With certain limited exceptions, for example a GP confirming that one of their patients is not fit for jury service, GPs do not have to carry out non-NHS work on behalf of their patients. Whilst GPs will always attempt to assist their patients with the completion of forms, they are not required to do such non-NHS work.

Is it true that the BMA sets fees for non-NHS work?

The British Medical Association (BMA) suggest fees that GPs may charge their patients for non-NHS work (i.e. work not covered under their contract with the NHS) in order to help GPs set their own professional fees. However, the fees suggested by them are intended for guidance only; they are not recommendations and a doctor is not obliged to charge the rates they suggest.

Why does it sometimes take my GP a long time to complete my form?

Time spent completing forms and preparing reports takes the GP away from the medical care of his or her patients. Most GPs have a very heavy workload and paperwork takes up an increasing amount of their time. Our GPs do non-NHS work out of NHS time at evenings or weekends so that NHS patient care does suffer.

I only need the doctor’s signature – what is the problem?

When a doctor signs a certificate or completes a report, it is a condition of remaining on the Medical Register that they only sign what they know to be true. In order to complete even the simplest of forms, therefore, the doctor might have to check the patient’s ENTIRE medical record. Carelessness or an inaccurate report can have serious consequences for the doctor with the General Medical Council (the doctors’ regulatory body) or even the Police.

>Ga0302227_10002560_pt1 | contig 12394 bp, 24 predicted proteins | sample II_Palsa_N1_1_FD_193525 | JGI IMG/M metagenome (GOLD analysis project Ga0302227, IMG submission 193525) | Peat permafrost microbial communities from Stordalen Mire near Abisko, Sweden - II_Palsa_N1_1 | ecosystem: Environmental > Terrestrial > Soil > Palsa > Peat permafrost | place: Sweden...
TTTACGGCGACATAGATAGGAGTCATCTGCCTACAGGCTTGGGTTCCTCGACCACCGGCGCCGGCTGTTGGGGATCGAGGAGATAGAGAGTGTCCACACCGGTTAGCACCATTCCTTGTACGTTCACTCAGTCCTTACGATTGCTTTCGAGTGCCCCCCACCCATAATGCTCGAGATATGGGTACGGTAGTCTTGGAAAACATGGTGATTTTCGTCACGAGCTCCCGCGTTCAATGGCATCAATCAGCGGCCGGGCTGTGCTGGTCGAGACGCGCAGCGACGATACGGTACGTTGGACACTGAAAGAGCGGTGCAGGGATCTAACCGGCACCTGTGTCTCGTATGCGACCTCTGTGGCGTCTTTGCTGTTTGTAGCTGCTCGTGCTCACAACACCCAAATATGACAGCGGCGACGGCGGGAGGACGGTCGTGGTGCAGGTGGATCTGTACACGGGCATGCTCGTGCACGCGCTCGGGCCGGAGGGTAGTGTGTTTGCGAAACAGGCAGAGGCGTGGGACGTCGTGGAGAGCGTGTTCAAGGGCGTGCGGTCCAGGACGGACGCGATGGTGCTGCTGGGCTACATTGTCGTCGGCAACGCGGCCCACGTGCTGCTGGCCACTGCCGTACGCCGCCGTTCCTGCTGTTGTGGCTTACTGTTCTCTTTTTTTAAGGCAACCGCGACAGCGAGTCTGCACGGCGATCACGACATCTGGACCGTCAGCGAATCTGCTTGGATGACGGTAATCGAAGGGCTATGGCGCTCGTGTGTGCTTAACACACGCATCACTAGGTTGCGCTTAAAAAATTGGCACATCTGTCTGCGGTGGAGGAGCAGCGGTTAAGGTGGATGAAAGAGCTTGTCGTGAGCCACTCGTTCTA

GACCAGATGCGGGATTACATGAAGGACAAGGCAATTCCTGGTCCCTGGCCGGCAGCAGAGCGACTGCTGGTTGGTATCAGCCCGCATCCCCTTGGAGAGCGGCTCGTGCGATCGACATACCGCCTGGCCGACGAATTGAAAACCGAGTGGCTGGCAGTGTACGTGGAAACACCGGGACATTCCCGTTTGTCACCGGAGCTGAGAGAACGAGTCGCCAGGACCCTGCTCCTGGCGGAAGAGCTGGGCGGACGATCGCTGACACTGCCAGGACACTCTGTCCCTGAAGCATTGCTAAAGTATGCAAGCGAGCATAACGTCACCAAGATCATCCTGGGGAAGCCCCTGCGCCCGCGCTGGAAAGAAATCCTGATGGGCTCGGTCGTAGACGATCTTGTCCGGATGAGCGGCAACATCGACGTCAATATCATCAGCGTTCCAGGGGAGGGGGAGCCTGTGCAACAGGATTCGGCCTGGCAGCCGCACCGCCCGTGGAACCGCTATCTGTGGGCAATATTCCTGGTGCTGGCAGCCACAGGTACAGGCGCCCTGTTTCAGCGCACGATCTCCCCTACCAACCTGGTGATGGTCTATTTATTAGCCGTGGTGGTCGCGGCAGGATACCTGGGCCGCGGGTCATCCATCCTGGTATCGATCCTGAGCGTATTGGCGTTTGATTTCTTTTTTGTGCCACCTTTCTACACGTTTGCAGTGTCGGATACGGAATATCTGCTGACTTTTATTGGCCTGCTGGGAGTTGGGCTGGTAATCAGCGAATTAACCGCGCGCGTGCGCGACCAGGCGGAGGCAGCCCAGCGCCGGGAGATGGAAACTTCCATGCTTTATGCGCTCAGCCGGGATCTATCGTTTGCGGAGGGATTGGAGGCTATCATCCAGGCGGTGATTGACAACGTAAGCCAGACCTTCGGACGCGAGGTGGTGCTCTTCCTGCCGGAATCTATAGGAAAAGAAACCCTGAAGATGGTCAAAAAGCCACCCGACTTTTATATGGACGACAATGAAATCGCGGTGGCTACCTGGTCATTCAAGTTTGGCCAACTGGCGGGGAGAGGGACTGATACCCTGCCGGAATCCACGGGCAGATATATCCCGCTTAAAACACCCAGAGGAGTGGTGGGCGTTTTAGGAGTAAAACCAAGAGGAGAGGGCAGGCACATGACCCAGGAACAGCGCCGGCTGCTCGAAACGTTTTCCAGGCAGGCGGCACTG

If you are a new patient we may not have your medical records so the doctor must wait for these before completing the form.

What will I be charged?

It is recommended that GPs tell patients in advance if they will be charged, and what the fee will be. It is up to individual doctors to decide how much they will charge. The surgery has a list of fees based on these suggested fees which is available on request.

What can I do to help?

  • Not all documents need a signature by a doctor, for example passport applications. You can ask another person in a position of trust to sign such documents free of charge. Read the information that comes with these types of forms carefully before requesting your GP to complete them.

  • If you have several forms requiring completion, present them all at once and ask your GP if he or she is prepared to complete them at the same time to speed up the process.

  • Do not expect your GP to process forms overnight: urgent requests may mean that a doctor has to make special arrangements to process the form quickly, and this may cost more. Usually non-NHS work will take 2 weeks.

Patients who are Abroad